The Werewolves we grew up knowing about were those individuals in the movies or books that were bitten by a wolf during a full moon and every full moon thereafter, they turn into a wolf and attack some unsuspecting individual. When not a werewolf, they are regular individuals – just like everyone else. Only a silver bullet can destroy a werewolf!
Wow, so who are the werewolves in your office? They are those individuals that normally work well, do a fair to good job, but change faces or emotions unexpectedly. They can be very difficult to see as a werewolf and can leave you wondering – what just happened?
Other employees and/or clients may observe this change before you, the owner sees it. Hopefully, an employee or client will let you know what is happening so you can address the issue before it escalates. It could be just a bad day or it could be more serious like being bipolar or depressed.
The bad day you can address very easily –
- Meet with the employee quietly and ask what is going on? Sometimes the employee just wants to talk – so let them talk to you – not other employees or clients.
- If it is something you as the employer can help fix, do so. For example, if a family member is going through cancer treatment, see if the employee needs time off to assist the family member. Work with them to let them know you care.
- Ask what you can do to help. Sometimes just asking will let the employee know their behavior is not appropriate and they can do something about it themselves.
If it is not one bad day but something more serious – tread carefully. You are not a counselor or therapist. If the employee is not willing to tell you or ask for accommodation, you cannot assume it is a disability such as being bipolar or depressed.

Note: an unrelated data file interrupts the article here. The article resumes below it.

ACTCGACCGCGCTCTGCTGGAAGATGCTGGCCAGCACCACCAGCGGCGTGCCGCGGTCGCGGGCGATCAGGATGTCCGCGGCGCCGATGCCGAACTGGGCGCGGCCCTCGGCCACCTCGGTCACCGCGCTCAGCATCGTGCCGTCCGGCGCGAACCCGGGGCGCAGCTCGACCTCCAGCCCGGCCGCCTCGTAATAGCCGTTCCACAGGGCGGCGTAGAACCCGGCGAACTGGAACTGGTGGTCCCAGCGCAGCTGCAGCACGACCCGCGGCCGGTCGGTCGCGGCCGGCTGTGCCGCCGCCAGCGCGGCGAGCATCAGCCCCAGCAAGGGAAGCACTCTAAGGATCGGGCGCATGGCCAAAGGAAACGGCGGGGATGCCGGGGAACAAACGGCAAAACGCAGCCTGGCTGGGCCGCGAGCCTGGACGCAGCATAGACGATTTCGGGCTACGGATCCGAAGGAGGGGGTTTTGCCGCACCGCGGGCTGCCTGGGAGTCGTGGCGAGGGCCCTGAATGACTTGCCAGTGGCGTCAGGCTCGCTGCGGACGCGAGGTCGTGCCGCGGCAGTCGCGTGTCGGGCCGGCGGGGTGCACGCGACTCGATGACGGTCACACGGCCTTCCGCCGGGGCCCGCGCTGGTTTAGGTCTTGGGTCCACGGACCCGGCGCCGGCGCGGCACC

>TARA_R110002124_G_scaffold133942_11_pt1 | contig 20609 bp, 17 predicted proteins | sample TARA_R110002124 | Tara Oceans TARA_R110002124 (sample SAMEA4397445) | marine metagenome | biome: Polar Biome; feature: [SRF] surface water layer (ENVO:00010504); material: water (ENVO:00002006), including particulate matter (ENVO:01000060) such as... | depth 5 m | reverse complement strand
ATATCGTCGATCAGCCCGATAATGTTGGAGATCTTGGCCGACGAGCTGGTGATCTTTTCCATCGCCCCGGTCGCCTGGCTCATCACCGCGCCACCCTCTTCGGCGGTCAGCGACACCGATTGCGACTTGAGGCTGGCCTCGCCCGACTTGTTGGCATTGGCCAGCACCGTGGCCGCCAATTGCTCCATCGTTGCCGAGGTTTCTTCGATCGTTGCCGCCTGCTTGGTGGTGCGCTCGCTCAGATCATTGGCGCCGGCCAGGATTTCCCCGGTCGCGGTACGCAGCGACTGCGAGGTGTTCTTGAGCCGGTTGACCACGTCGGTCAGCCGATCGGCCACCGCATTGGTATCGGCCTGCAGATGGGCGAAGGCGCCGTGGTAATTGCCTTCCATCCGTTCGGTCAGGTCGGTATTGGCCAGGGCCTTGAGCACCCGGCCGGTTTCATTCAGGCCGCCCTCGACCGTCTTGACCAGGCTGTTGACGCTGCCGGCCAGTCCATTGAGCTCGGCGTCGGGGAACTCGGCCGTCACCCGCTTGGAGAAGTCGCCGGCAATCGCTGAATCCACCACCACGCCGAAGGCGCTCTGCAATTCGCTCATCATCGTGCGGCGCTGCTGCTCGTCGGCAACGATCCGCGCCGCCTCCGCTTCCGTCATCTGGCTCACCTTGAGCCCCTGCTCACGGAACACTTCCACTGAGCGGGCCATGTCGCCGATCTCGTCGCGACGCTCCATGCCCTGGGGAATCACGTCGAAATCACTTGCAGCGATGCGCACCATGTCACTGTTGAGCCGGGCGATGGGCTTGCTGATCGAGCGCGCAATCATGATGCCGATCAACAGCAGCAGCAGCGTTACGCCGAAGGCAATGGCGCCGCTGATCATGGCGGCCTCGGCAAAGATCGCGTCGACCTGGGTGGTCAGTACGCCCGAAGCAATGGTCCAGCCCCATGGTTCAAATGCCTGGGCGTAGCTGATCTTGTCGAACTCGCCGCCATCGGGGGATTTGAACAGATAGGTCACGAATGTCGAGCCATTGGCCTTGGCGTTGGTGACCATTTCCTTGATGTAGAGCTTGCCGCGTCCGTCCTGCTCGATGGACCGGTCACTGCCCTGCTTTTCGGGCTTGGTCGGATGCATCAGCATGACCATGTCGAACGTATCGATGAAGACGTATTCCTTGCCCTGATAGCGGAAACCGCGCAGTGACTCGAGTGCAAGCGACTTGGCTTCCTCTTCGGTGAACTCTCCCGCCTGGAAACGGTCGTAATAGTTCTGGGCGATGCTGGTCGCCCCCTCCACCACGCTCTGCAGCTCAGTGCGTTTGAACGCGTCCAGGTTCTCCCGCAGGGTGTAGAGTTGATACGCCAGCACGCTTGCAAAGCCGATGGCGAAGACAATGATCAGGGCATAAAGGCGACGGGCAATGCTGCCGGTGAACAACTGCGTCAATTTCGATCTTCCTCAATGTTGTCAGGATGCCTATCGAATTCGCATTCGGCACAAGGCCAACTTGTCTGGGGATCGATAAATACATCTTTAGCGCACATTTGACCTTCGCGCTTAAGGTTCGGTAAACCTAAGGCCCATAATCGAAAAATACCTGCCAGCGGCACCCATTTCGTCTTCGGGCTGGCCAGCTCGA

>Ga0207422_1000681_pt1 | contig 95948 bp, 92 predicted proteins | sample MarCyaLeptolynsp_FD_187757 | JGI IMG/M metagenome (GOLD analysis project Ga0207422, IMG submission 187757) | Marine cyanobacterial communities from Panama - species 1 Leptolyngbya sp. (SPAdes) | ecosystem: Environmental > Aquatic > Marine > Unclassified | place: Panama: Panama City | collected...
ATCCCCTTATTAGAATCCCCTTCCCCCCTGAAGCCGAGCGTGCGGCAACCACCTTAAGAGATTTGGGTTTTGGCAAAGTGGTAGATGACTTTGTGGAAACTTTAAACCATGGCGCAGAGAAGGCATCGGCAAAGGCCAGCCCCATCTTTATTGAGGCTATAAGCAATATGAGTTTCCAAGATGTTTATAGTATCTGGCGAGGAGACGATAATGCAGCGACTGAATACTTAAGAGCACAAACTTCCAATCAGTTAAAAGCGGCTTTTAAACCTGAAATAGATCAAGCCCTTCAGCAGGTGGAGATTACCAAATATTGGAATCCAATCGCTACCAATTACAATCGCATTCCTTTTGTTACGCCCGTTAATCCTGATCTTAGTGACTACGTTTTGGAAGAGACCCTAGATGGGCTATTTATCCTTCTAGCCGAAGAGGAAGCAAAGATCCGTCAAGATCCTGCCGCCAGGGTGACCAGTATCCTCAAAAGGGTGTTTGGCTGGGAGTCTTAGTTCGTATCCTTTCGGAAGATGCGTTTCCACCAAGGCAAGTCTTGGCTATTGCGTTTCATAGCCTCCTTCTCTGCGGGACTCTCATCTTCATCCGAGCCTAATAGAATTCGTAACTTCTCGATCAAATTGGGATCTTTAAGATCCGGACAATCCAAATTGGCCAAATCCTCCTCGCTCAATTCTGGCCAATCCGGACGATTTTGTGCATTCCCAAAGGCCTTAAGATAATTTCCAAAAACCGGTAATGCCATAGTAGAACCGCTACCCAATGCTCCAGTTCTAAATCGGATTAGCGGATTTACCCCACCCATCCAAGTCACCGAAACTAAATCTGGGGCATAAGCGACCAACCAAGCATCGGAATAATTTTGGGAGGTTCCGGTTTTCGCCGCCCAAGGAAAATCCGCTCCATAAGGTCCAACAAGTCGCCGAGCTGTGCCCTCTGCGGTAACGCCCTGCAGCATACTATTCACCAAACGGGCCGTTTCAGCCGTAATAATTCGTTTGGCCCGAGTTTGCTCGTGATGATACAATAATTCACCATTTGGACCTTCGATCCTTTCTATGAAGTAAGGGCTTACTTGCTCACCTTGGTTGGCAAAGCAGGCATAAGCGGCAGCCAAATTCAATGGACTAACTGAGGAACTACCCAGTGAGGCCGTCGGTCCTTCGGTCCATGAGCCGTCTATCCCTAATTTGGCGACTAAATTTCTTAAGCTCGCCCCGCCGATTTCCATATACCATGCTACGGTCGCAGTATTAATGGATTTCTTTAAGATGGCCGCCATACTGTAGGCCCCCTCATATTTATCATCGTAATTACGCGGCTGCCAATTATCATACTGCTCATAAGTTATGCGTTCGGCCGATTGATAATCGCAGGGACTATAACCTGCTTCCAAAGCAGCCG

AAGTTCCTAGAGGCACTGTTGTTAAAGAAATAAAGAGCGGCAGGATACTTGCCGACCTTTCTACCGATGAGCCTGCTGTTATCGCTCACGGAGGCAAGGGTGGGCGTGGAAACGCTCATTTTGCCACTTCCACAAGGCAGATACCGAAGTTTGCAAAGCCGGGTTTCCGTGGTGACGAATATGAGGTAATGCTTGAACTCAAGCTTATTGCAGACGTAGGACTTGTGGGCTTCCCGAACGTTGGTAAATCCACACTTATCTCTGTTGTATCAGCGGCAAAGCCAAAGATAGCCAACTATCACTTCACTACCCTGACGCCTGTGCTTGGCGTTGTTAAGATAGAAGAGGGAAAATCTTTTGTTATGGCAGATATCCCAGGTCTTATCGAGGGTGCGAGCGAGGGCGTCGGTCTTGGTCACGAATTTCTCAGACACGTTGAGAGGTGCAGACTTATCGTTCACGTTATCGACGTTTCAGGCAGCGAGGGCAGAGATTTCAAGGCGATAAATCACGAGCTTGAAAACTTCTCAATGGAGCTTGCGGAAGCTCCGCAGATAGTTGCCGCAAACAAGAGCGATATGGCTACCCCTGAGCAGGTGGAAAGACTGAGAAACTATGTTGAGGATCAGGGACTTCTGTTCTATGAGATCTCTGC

If you believe the mood change from employee to werewolf is more serious, look for symptoms and possible answers. First, understand what depression is.
- Each year, depression affects more than 19 million American adults, often during their most productive years–between the ages of 25 and 44.
- Untreated clinical depression may become a chronic condition that disrupts work, family, and personal life.
- Depression results in more days in bed than many other ailments according to a recent large-scale study published by the Rand Corporation.
In addition to personal suffering, depression takes its toll in the workplace:
- At any one time, 1 employee in 20 is experiencing depression.
- Estimates of the cost of depression to the nation in 1990 range from $30-$44 billion. Of the $44 billion, depression accounts for close to $12 billion in lost work days and an estimated $11 billion in other costs associated with decreased productivity.
Look for more about Werewolves in my new book – “Vampires, Werewolves, and Zombies in Your Workplace? How to Turn Problem Workers Into Engaged Employees” – coming soon!